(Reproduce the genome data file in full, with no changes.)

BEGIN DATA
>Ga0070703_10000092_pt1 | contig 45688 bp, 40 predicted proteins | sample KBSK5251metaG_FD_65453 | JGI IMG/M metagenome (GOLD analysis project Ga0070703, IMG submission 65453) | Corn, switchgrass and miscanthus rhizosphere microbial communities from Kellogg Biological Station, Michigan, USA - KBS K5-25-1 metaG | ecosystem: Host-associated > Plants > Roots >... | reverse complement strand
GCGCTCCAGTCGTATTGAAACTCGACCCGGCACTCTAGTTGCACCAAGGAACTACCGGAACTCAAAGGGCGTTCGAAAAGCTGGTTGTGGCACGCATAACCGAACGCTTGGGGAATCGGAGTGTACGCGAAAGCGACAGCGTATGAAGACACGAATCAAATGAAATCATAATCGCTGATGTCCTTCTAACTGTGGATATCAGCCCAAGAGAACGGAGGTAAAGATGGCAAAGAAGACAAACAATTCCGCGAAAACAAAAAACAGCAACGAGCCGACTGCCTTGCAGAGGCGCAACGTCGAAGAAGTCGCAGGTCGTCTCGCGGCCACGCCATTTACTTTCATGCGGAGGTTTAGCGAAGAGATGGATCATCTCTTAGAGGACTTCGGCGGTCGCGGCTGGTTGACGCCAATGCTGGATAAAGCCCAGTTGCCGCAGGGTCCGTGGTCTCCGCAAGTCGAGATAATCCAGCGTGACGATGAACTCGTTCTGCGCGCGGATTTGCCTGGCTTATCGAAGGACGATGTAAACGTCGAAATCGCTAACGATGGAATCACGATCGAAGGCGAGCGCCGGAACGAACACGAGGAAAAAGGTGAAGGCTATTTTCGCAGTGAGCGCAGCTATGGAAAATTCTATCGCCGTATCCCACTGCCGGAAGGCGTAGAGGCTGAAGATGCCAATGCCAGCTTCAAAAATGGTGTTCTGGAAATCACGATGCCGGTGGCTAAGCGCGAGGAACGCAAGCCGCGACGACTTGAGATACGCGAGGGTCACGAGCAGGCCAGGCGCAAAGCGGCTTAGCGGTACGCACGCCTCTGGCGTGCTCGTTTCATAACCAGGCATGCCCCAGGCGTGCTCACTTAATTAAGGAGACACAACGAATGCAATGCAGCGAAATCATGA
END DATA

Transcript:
>Ga0070703_10000092_pt1 | contig 45688 bp, 40 predicted proteins | sample KBSK5251metaG_FD_65453 | JGI IMG/M metagenome (GOLD analysis project Ga0070703, IMG submission 65453) | Corn, switchgrass and miscanthus rhizosphere microbial communities from Kellogg Biological Station, Michigan, USA - KBS K5-25-1 metaG | ecosystem: Host-associated > Plants > Roots >... | reverse complement strand
GCGCTCCAGTCGTATTGAAACTCGACCCGGCACTCTAGTTGCACCAAGGAACTACCGGAACTCAAAGGGCGTTCGAAAAGCTGGTTGTGGCACGCATAACCGAACGCTTGGGGAATCGGAGTGTACGCGAAAGCGACAGCGTATGAAGACACGAATCAAATGAAATCATAATCGCTGATGTCCTTCTAACTGTGGATATCAGCCCAAGAGAACGGAGGTAAAGATGGCAAAGAAGACAAACAATTCCGCGAAAACAAAAAACAGCAACGAGCCGACTGCCTTGCAGAGGCGCAACGTCGAAGAAGTCGCAGGTCGTCTCGCGGCCACGCCATTTACTTTCATGCGGAGGTTTAGCGAAGAGATGGATCATCTCTTAGAGGACTTCGGCGGTCGCGGCTGGTTGACGCCAATGCTGGATAAAGCCCAGTTGCCGCAGGGTCCGTGGTCTCCGCAAGTCGAGATAATCCAGCGTGACGATGAACTCGTTCTGCGCGCGGATTTGCCTGGCTTATCGAAGGACGATGTAAACGTCGAAATCGCTAACGATGGAATCACGATCGAAGGCGAGCGCCGGAACGAACACGAGGAAAAAGGTGAAGGCTATTTTCGCAGTGAGCGCAGCTATGGAAAATTCTATCGCCGTATCCCACTGCCGGAAGGCGTAGAGGCTGAAGATGCCAATGCCAGCTTCAAAAATGGTGTTCTGGAAATCACGATGCCGGTGGCTAAGCGCGAGGAACGCAAGCCGCGACGACTTGAGATACGCGAGGGTCACGAGCAGGCCAGGCGCAAAGCGGCTTAGCGGTACGCACGCCTCTGGCGTGCTCGTTTCATAACCAGGCATGCCCCAGGCGTGCTCACTTAATTAAGGAGACACAACGAATGCAATGCAGCGAAATCATGA